THE BLOG

Talking About Miscarriage, Breaking the Silence

16/11/2015 08:50 GMT | Updated 15/11/2016 10:12 GMT

Miscarriage is an incredibly personal thing to go through and experiencing one can leave you feeling confused and isolated. I understand the reasons why many don't want to talk about it openly, but if the reason is because of a feeling of guilt, failure, embarrassment or shame then we need a shift in culture, to build one where women, and men, don't feel that way; one where miscarriages need not be merely whispered about.

As part of the Tommy's #misCOURAGE campaign to encourage people to speak up, I am sharing my experience in the hope that it might make at least one other woman feel less isolated, and to show my support for others who have lost a pregnancy.

The first time I had a positive pregnancy test I was ecstatic but, even just after one miscarriage, that joy is peppered by anxiety, fear and dread.

James and I met as teenagers and married 11 years ago. We'd always wanted children, and having had anorexia in my 20s I always expected to struggle to conceive, so when I got pregnant for the first time relatively quickly we were so happy; I'd assumed the hardest part was over and was blissfully ignorant of the reality of what could happen.

At around six weeks I had a feeling something wasn't right. I went to my local early pregnancy unit, hoping to be told that I was worrying over nothing, that I was just being neurotic. But a scan showed the pregnancy wasn't developing as expected and I was told that I should expect to miscarry within a week.

We spent the next week playing an agonising waiting game, hoping desperately that the doctor was wrong but a week later I started to miscarry. I'd been told to expect 'just a heavy period' but after 24 hours of light bleeding I started to lose a lot of blood. I was in excruciating pain from severe cramping and what felt like contractions, and I was completely terrified. I felt I had no choice but to call an ambulance. The hospital checked me over and sent me home but the pain and the bleeding continued until I passed a large piece of tissue, after which things improved. But things didn't return to normal for a while. I was in shock for a long time, both physically and emotionally and I felt traumatised by the whole experience. I was also grieving and although doctors reassured me that it wasn't my fault, I couldn't help wonder if there was something I'd done to cause it.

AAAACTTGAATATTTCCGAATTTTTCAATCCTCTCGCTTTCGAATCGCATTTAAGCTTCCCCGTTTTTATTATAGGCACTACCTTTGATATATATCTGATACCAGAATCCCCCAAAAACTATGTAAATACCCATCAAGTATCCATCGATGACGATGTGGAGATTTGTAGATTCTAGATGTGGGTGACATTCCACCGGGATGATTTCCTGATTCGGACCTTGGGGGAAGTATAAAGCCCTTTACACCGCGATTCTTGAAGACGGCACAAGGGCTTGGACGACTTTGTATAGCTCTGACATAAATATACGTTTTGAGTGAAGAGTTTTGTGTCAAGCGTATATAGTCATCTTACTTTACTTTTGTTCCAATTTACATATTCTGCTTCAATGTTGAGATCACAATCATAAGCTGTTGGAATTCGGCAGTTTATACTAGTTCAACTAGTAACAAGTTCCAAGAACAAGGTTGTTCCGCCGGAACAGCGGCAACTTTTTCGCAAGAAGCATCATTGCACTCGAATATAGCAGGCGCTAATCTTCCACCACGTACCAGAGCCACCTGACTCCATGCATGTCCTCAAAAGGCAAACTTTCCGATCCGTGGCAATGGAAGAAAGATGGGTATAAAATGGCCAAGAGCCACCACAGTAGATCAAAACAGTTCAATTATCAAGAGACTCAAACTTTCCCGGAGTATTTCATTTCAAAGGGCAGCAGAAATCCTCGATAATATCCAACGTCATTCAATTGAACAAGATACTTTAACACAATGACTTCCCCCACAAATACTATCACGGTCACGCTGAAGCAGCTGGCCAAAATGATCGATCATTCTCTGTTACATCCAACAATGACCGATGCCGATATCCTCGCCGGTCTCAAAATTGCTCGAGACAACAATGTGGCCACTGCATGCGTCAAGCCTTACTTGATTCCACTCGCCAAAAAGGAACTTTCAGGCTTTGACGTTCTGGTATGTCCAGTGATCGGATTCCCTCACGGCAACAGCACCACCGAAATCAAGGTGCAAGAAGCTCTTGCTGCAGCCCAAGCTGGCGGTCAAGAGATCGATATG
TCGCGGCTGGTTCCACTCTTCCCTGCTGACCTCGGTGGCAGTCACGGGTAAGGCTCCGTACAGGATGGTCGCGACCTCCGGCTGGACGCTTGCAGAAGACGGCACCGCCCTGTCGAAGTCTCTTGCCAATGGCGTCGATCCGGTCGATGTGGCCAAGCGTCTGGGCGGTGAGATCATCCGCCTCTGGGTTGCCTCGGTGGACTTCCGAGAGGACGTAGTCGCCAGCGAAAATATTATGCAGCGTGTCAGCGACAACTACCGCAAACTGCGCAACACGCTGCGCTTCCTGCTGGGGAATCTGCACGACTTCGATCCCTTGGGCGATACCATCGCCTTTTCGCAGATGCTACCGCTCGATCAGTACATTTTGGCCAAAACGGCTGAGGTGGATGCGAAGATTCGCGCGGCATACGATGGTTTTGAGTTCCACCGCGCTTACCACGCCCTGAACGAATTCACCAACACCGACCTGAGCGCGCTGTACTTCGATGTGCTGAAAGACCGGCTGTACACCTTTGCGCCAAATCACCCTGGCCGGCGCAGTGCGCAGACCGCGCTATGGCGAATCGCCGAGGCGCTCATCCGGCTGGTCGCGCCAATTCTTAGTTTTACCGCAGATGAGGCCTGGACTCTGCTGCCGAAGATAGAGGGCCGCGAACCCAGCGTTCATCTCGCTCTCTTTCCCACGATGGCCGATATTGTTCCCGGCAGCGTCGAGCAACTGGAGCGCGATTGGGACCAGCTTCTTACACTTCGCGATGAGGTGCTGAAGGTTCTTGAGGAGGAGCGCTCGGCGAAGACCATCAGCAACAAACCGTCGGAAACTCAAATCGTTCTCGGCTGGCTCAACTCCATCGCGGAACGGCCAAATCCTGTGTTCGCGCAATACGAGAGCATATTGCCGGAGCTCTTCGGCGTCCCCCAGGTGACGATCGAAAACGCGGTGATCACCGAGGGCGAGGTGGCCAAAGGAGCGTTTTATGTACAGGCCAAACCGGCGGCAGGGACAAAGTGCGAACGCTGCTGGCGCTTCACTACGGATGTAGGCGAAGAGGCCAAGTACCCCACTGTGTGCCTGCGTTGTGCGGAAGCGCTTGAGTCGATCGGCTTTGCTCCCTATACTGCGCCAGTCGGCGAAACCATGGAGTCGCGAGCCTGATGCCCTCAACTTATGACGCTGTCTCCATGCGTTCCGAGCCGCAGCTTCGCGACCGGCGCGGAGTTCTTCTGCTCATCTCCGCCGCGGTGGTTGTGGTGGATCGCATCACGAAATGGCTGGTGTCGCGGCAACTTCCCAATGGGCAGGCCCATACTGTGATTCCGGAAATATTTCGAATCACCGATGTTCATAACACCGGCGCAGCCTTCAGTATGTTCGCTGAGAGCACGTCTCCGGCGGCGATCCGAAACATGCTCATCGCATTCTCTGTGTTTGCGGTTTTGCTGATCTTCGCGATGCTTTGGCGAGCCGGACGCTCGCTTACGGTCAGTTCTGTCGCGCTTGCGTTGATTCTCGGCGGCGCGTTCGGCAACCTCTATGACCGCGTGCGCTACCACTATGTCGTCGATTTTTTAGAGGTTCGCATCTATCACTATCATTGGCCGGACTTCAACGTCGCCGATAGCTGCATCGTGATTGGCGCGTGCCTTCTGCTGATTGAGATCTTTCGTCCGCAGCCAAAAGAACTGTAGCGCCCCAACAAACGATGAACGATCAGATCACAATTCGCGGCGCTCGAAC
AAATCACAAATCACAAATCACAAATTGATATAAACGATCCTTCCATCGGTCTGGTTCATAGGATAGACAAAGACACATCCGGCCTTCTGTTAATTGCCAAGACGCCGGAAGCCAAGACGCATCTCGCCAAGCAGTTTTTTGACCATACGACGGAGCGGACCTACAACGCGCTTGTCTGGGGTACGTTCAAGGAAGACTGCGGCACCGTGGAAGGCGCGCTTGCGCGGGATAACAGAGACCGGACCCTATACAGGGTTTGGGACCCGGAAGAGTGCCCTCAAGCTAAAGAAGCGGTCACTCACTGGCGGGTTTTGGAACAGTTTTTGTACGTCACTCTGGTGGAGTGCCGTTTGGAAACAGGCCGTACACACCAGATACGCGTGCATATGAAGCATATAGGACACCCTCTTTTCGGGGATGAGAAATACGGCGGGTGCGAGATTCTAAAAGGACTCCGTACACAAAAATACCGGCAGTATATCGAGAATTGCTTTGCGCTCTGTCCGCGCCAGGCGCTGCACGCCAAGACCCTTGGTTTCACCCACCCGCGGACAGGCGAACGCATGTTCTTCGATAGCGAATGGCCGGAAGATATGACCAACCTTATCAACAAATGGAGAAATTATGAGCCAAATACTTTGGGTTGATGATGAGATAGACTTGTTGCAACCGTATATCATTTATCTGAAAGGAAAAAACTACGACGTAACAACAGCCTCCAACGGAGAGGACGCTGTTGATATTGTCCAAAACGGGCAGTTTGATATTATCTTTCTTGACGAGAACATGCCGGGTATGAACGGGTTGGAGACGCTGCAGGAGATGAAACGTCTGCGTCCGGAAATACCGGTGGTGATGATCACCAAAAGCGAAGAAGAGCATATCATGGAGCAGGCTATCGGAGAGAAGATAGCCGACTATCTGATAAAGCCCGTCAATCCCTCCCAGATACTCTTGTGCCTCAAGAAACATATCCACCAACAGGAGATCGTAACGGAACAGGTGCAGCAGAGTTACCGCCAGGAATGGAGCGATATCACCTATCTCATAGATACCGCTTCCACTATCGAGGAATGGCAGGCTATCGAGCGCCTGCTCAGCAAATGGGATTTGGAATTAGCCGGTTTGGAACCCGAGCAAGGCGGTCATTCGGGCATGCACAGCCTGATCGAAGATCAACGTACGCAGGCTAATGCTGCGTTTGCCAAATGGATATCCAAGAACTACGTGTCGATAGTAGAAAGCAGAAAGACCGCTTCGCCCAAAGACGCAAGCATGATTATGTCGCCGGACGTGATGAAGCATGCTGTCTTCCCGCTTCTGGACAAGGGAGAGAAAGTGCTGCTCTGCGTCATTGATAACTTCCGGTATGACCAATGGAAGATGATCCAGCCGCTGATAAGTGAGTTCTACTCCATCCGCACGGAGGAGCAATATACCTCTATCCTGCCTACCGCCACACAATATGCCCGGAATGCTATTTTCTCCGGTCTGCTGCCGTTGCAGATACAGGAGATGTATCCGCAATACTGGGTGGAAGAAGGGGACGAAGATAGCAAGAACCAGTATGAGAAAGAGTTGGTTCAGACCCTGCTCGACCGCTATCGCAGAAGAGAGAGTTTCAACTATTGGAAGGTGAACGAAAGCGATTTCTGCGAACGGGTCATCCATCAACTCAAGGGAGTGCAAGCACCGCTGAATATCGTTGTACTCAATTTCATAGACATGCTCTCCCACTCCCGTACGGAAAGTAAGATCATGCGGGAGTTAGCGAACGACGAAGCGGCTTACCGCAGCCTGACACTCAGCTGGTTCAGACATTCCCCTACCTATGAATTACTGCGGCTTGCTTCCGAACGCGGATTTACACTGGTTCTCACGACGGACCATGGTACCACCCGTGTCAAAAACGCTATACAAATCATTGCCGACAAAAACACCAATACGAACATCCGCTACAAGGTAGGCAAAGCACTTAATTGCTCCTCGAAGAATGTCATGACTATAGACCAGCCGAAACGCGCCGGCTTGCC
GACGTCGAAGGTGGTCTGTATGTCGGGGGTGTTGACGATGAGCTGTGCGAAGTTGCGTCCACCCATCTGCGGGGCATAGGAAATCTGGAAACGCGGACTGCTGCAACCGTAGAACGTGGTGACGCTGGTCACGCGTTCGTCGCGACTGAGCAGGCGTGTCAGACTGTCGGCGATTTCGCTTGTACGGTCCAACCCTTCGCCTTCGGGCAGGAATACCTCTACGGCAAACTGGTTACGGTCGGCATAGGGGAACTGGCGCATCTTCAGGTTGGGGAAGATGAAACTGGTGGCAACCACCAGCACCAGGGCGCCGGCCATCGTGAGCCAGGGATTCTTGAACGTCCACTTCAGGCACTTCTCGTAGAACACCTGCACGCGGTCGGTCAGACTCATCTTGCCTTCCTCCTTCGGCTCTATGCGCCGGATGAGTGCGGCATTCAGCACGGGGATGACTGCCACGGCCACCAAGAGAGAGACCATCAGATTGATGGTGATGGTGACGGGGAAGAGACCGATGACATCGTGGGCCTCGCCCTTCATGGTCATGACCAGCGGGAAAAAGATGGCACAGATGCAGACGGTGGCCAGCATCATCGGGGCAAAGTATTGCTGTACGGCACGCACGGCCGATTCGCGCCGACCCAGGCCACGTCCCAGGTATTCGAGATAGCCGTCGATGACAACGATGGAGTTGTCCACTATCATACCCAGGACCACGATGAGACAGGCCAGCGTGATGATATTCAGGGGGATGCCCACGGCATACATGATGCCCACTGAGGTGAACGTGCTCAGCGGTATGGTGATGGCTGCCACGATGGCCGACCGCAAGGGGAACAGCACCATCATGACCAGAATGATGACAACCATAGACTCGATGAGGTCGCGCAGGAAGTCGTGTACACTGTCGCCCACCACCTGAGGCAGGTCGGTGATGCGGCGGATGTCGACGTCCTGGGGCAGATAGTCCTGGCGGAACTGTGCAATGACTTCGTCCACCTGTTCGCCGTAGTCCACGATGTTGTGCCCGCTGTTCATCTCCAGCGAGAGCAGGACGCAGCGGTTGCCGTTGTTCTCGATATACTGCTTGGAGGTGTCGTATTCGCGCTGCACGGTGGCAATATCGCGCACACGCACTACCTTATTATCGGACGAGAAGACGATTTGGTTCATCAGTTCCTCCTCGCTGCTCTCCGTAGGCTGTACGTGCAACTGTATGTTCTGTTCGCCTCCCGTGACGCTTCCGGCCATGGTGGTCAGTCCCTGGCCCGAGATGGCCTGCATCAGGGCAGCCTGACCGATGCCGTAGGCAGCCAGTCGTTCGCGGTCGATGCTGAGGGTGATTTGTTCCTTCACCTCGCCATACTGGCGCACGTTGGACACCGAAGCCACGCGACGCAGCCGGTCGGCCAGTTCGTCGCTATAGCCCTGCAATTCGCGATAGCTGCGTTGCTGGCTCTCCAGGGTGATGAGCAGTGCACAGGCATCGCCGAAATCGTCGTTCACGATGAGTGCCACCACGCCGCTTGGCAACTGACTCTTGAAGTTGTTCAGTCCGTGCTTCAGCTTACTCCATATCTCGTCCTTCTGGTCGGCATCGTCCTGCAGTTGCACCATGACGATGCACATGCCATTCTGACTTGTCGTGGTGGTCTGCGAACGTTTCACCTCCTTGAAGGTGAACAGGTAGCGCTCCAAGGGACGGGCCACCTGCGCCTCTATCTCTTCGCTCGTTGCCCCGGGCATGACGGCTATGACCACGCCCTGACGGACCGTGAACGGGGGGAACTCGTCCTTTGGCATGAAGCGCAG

I was open about what had happened with friends and family. They gave me a lot of support but although the responses I got, such as 'they are so common,' 'at least it was early', 'at least you know you can get pregnant' or 'it happens' to some would be encouraging, I personally didn't find them helpful. I knew these things already and hearing them they made me feel like my grief was unnecessary, an overreaction. Losing a baby at any stage of pregnancy can be emotional and traumatic; I was just so gutted and sad and all I wanted to hear was something simple such as 'I'm so sorry'.